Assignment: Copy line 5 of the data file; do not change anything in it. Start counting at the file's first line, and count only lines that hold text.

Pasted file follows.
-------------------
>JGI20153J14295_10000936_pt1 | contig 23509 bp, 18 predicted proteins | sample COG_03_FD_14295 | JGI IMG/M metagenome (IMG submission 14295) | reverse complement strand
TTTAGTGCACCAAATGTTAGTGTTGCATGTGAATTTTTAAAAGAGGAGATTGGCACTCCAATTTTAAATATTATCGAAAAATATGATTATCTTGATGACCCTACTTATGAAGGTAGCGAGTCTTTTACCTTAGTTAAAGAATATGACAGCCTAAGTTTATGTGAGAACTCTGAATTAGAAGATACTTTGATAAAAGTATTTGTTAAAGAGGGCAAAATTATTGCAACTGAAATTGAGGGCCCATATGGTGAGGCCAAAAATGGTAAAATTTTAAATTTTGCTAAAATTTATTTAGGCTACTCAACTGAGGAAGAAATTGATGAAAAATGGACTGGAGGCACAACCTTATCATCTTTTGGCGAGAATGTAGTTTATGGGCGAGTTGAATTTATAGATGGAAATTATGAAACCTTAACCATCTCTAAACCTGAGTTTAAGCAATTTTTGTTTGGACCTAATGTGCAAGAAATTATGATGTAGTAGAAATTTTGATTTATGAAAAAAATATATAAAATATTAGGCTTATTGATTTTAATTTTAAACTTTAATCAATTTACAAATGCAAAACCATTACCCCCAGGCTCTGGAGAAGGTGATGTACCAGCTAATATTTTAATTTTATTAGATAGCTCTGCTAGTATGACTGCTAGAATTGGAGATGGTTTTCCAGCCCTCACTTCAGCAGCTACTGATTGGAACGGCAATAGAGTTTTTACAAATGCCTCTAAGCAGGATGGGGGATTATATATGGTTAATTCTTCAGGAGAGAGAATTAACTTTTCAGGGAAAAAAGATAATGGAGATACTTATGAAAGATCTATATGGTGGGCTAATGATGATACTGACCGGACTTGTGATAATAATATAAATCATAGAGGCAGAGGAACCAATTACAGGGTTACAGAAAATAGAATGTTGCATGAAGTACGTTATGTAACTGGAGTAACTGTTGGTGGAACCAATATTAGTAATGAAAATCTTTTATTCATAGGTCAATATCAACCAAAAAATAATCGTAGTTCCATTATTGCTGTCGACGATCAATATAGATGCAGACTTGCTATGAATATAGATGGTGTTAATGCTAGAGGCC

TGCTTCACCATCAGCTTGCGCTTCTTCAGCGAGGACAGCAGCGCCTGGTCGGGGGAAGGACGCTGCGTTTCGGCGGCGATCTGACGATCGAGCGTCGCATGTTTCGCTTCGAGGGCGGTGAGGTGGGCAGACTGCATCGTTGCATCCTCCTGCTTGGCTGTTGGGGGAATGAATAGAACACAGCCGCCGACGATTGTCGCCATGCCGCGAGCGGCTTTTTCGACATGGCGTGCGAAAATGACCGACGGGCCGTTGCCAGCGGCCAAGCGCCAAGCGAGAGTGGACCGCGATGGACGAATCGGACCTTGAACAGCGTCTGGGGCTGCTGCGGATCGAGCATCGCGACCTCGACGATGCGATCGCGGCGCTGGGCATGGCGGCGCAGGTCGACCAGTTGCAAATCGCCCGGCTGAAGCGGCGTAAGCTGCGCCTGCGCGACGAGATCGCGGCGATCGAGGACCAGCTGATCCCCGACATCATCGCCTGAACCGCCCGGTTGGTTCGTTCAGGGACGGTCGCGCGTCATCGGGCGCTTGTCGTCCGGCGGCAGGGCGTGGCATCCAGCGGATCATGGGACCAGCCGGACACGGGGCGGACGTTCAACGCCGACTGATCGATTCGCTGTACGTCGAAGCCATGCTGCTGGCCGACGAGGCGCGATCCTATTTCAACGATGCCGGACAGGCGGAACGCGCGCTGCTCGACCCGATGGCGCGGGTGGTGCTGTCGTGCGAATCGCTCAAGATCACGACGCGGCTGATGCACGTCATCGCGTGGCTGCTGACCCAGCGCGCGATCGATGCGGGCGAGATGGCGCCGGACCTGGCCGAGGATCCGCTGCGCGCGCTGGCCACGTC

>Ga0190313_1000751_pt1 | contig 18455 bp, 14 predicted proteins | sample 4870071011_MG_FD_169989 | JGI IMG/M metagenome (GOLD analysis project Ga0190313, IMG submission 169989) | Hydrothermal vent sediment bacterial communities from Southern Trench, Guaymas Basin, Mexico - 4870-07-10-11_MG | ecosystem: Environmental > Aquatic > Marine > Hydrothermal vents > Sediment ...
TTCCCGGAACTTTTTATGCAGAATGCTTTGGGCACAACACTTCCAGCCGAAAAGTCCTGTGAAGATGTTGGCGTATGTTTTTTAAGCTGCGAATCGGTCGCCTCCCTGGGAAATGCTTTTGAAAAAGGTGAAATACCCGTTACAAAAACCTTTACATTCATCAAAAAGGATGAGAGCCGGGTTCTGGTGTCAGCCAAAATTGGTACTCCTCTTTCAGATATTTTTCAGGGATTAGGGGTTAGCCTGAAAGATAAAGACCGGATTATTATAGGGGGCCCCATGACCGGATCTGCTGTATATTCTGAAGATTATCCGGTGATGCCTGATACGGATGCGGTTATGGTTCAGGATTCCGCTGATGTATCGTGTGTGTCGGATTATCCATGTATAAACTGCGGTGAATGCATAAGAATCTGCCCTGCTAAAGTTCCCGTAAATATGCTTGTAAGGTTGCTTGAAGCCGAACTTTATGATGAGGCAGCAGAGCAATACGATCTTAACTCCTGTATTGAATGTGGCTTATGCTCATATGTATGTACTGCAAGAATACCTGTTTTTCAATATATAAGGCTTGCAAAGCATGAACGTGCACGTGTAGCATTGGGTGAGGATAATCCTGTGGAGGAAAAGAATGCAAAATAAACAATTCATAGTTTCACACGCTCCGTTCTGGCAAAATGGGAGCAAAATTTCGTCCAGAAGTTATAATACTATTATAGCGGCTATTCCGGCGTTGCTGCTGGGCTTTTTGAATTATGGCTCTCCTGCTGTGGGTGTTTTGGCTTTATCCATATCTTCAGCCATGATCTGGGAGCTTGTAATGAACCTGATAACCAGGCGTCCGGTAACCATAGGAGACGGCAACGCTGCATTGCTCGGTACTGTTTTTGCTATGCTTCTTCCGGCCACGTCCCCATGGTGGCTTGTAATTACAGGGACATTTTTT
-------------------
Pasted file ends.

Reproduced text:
TTCCCGGAACTTTTTATGCAGAATGCTTTGGGCACAACACTTCCAGCCGAAAAGTCCTGTGAAGATGTTGGCGTATGTTTTTTAAGCTGCGAATCGGTCGCCTCCCTGGGAAATGCTTTTGAAAAAGGTGAAATACCCGTTACAAAAACCTTTACATTCATCAAAAAGGATGAGAGCCGGGTTCTGGTGTCAGCCAAAATTGGTACTCCTCTTTCAGATATTTTTCAGGGATTAGGGGTTAGCCTGAAAGATAAAGACCGGATTATTATAGGGGGCCCCATGACCGGATCTGCTGTATATTCTGAAGATTATCCGGTGATGCCTGATACGGATGCGGTTATGGTTCAGGATTCCGCTGATGTATCGTGTGTGTCGGATTATCCATGTATAAACTGCGGTGAATGCATAAGAATCTGCCCTGCTAAAGTTCCCGTAAATATGCTTGTAAGGTTGCTTGAAGCCGAACTTTATGATGAGGCAGCAGAGCAATACGATCTTAACTCCTGTATTGAATGTGGCTTATGCTCATATGTATGTACTGCAAGAATACCTGTTTTTCAATATATAAGGCTTGCAAAGCATGAACGTGCACGTGTAGCATTGGGTGAGGATAATCCTGTGGAGGAAAAGAATGCAAAATAAACAATTCATAGTTTCACACGCTCCGTTCTGGCAAAATGGGAGCAAAATTTCGTCCAGAAGTTATAATACTATTATAGCGGCTATTCCGGCGTTGCTGCTGGGCTTTTTGAATTATGGCTCTCCTGCTGTGGGTGTTTTGGCTTTATCCATATCTTCAGCCATGATCTGGGAGCTTGTAATGAACCTGATAACCAGGCGTCCGGTAACCATAGGAGACGGCAACGCTGCATTGCTCGGTACTGTTTTTGCTATGCTTCTTCCGGCCACGTCCCCATGGTGGCTTGTAATTACAGGGACATTTTTT